Antibody-based immunotherapy aims to specifically target and eliminate chemo-refractory tumor cells. The development of novel classes of therapeutic antibodies is an active field of research. Current approaches include conventional monoclonal antibodies, antibody drug conjugates and bispecific T-cell engaging antibody constructs.
Figure 1. Three strategies for antibody-based immunotherapy:
(A) conventional monoclonal antibodies, (B) antibody drug conjugates, (C) bispecific T-cell engaging antibodies.
T-cell engaging antibodies are a novel format of antibodies that bind to a surface antigen preferentially expressed on the malignant cell and with the other arm recruit T cells through the CD3 receptor. The format has already proven clinical efficacy with approval of a CD19-targeting antibody construct in acute lymphoblastic leukemia. Currently, various T-cell recruiting antibody constructs are being developed for different tumor entities. We seek to understand the mode of action and innate and adaptive resistance mechanisms. Our findings have already been translated in early Phase I clinical trials conducted at the University Hospital of the LMU Munich (Med. Klinik III).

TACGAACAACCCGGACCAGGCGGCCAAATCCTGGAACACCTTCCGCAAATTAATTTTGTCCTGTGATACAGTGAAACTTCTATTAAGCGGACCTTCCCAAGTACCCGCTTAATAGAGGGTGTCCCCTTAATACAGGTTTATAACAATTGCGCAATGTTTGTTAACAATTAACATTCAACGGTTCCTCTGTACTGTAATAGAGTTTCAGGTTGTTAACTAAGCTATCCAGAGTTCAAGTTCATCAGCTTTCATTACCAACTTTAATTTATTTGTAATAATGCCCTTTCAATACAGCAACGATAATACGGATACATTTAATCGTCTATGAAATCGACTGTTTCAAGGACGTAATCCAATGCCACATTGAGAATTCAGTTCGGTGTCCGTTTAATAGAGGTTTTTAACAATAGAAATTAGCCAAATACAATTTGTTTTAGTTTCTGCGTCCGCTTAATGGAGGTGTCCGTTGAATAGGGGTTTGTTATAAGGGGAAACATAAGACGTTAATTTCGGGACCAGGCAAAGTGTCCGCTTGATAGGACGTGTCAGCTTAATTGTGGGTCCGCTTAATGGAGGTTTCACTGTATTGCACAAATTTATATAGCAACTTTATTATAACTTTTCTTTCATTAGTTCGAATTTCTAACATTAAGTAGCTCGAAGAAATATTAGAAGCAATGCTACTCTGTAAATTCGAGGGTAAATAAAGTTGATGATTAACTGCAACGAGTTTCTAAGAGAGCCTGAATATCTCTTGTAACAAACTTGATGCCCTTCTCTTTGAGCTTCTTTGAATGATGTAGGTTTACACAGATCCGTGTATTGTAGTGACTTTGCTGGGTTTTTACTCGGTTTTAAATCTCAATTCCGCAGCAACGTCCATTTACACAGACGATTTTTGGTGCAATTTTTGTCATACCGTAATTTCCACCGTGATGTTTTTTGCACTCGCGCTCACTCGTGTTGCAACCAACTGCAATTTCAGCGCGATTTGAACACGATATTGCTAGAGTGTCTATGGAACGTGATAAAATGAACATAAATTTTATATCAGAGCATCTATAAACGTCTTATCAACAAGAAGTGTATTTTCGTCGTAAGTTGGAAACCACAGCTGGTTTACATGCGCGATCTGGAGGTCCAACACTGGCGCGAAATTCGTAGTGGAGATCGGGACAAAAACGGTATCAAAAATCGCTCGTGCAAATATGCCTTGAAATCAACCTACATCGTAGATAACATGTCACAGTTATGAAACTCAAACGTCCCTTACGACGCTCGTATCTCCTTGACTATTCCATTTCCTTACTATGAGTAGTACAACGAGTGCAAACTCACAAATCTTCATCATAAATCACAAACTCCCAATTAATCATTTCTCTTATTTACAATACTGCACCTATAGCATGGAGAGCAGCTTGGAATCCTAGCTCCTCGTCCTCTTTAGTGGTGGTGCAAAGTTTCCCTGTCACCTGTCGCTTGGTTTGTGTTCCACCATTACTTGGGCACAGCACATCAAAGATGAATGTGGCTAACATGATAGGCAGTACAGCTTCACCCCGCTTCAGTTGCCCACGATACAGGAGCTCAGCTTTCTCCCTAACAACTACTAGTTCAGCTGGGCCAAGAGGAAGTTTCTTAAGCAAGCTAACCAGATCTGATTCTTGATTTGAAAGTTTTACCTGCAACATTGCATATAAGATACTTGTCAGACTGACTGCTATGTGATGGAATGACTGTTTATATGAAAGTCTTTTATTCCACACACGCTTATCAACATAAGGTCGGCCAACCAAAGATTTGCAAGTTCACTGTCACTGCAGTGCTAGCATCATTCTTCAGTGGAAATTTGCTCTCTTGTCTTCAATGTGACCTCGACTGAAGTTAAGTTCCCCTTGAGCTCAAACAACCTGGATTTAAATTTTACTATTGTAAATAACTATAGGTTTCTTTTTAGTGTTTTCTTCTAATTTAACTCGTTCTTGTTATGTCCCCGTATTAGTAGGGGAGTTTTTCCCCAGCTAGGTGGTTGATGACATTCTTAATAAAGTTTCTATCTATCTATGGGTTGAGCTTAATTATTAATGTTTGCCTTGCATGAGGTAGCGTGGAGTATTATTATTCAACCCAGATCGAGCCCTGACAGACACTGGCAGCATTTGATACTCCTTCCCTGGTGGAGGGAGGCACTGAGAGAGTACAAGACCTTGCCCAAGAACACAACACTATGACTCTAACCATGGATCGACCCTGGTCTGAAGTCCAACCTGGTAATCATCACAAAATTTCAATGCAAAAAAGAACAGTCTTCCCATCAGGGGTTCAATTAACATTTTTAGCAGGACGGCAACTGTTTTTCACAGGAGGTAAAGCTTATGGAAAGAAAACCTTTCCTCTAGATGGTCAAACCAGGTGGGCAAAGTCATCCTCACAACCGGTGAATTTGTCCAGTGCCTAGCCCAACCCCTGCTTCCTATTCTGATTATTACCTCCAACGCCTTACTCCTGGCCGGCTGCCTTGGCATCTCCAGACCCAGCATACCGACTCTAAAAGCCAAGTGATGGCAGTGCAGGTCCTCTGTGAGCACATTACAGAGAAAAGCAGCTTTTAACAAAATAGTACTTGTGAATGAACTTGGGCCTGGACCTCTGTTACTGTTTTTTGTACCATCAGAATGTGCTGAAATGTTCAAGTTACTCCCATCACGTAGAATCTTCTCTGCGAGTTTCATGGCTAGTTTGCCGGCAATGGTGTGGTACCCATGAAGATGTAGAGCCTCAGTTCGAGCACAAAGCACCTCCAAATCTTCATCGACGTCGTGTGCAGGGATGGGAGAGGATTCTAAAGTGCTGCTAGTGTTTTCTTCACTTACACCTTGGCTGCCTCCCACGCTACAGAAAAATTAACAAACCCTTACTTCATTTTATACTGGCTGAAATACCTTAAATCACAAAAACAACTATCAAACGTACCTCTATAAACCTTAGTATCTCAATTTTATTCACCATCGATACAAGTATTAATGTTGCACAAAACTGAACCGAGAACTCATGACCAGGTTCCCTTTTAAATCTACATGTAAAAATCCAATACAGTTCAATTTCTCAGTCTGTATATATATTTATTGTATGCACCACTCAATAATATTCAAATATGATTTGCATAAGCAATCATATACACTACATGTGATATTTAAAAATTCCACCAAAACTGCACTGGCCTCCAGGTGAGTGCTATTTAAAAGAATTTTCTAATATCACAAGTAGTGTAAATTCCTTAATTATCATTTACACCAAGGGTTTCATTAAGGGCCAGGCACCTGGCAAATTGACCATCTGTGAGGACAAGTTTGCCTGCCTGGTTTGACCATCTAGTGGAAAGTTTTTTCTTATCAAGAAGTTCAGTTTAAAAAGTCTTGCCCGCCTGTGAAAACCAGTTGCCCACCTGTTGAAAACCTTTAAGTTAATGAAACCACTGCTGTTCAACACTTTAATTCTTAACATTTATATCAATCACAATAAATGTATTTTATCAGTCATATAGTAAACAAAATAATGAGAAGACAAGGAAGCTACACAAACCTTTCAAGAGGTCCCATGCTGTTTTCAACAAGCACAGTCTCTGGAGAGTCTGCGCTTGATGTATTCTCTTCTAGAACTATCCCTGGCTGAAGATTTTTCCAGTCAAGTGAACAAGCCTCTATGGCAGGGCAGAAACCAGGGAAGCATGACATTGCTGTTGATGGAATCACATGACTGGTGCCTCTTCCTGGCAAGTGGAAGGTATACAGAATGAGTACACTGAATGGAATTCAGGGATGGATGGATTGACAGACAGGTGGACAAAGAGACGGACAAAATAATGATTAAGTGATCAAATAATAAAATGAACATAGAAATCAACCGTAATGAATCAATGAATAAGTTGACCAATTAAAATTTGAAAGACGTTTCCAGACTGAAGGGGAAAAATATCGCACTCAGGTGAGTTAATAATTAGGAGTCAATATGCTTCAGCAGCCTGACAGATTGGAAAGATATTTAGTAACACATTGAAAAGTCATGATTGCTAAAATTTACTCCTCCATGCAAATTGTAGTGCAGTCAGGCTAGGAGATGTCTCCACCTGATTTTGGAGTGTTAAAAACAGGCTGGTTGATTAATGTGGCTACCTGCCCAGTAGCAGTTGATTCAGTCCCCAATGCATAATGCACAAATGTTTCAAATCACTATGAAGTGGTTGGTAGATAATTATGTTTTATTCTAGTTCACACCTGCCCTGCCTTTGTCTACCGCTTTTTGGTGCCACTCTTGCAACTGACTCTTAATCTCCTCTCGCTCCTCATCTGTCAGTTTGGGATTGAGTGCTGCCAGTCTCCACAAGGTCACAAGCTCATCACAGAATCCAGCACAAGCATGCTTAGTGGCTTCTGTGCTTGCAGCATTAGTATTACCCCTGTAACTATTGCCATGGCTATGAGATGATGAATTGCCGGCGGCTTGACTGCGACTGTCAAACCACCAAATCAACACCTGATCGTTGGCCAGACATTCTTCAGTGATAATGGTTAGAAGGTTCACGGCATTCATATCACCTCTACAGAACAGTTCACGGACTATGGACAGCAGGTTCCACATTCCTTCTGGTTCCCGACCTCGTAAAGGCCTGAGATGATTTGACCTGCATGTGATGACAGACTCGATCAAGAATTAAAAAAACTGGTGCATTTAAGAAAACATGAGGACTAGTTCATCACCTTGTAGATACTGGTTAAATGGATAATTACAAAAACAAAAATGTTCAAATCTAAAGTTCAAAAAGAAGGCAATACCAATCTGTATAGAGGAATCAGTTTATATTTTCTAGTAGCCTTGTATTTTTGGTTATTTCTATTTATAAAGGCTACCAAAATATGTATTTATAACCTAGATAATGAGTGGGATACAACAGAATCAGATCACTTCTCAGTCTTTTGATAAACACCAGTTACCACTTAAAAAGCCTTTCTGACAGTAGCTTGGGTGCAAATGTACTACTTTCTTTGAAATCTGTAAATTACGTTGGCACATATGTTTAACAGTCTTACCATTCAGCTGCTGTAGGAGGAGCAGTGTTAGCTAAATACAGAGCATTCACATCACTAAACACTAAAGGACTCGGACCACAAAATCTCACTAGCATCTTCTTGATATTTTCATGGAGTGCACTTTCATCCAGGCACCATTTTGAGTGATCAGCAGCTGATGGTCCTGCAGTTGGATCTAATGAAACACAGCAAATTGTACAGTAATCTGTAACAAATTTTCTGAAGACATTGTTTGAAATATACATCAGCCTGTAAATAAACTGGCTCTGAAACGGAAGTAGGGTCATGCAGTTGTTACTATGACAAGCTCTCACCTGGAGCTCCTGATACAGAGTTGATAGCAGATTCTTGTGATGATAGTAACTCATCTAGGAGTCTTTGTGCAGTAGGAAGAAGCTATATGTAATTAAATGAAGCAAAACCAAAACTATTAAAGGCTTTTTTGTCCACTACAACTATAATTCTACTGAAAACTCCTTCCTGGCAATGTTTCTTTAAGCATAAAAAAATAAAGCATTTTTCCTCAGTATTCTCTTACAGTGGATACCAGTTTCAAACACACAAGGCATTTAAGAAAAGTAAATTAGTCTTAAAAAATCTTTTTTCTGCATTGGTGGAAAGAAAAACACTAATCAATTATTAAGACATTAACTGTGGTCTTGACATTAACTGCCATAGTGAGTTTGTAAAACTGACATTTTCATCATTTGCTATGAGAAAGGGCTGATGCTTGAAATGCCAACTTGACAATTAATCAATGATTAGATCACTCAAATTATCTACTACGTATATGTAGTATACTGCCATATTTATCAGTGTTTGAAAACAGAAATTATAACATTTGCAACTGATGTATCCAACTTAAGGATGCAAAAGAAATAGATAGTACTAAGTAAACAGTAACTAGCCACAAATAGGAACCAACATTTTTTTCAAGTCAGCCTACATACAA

Figure 2. Induction of antibody-mediated cytotoxicity by T-cell engaging antibodies.
In cooperation with the group of Karl-Peter Hopfner we advance current constructs by generating dual-specific antibody constructs that rely on targeting of a tumor-associated antigen and at the same time blocking of an innate or adaptive checkpoint molecule (M4, SFB1243).
T-cell engaging antibody constructs rely on the activation and proliferation of endogenous CD3 positive T cells. It has already been shown in prior studies that clinical response rates relate to T cell expansion. In certain malignancies and clinical situations, the endogenous T cell response is low. Chimeric Antigen receptor (CAR) T cells include genetically engineered antigen receptors that combine the single chain variable fragment (scFV) of an antibody directed against a tumor associated antigen with intracellular signaling domains of T cells. Identification and generation of suitable scFV and functional characterization of appropriate constructs for treatment of myeloid malignancies is being explored.
Figure 3. Three generations of CAR-T cell constructs.